Some artistically intuitive social commentators have long called it the zeitgeist. Political operatives call it momentum, though often make the mistake of attributing changing polling numbers exclusively to social imitation or bandwagon effects. But what really gets polling numbers to move in the first place? If a politician’s words fail to resonate with the preferred mood of the electorate, there really is no consciousness basis for a bandwagon effect to form. In other words, there’s no pointer state to influence the otherwise random quantum flux of information.
I found that no less of a sense of a potent pointer state swept over me when Pope Francis visited the United States for six days beginning on Sept. 22, aided as he was by the wall-to-wall coverage given to the visit by CNN. But still, at the centre of that coverage was the pope and the inspiring energy of his message. Without that, all the coverage in the world wouldn’t have been worth a hill of flatulence-causing beans. In fact, so effective was Francis in delivering his message, that when he appeared before normally warring Democrats and Republicans in a history-making joint session of Congress, he was able to skillfully thread a path of consensus between them. But what made it possible was the non-partisan note he succeeded in striking. (To watch his address, see: https://www.youtube.com/watch?v=oBM7DIeMsP0.)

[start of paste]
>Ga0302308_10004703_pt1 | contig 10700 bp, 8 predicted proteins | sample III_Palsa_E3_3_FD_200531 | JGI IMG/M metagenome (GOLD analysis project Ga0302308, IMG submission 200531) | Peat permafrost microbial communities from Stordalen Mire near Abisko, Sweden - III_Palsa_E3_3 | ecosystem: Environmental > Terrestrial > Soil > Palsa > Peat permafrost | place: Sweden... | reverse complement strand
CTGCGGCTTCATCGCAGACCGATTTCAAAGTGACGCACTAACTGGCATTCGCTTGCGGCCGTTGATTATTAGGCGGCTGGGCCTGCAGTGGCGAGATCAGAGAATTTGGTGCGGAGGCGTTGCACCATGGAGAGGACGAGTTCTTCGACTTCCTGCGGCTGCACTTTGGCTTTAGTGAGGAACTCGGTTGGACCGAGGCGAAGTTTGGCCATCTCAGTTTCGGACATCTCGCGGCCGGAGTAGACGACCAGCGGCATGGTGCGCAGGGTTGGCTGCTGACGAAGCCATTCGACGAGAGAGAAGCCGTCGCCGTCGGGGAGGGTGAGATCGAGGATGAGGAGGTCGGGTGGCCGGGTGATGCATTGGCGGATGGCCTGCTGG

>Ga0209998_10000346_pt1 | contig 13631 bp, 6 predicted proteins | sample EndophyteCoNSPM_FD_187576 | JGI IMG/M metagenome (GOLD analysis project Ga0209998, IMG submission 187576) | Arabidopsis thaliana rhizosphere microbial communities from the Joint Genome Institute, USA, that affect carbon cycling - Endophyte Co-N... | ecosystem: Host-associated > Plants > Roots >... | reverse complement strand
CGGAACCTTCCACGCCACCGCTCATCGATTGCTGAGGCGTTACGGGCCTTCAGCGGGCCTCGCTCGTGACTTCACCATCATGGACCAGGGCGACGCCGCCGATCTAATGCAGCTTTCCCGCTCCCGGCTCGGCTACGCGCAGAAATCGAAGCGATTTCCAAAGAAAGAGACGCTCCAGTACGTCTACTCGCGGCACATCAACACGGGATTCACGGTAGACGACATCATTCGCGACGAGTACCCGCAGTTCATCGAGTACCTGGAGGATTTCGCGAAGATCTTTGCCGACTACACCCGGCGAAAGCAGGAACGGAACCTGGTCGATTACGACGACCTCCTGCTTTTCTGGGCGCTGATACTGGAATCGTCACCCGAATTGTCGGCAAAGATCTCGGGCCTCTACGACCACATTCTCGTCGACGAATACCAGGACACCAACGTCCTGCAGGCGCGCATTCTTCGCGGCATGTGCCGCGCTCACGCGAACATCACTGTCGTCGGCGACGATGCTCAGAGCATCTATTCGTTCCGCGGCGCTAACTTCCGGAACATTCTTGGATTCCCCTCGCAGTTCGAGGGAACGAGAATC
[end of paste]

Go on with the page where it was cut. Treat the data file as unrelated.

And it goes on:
For me personally, and as someone who was raised as a Catholic, it felt like a veritable tsunami of positive energy had been unleashed across America, one whose healing waves washed over the border into the midst of our federal election. The contrast in energies and perspectives was both stunning and sobering, and it launched me into what can only be described as a post-partisan political frame of mind. Within that frame, what mattered most were our common human values and care for another, and a desire to emphasize the things that unite us rather than divide us.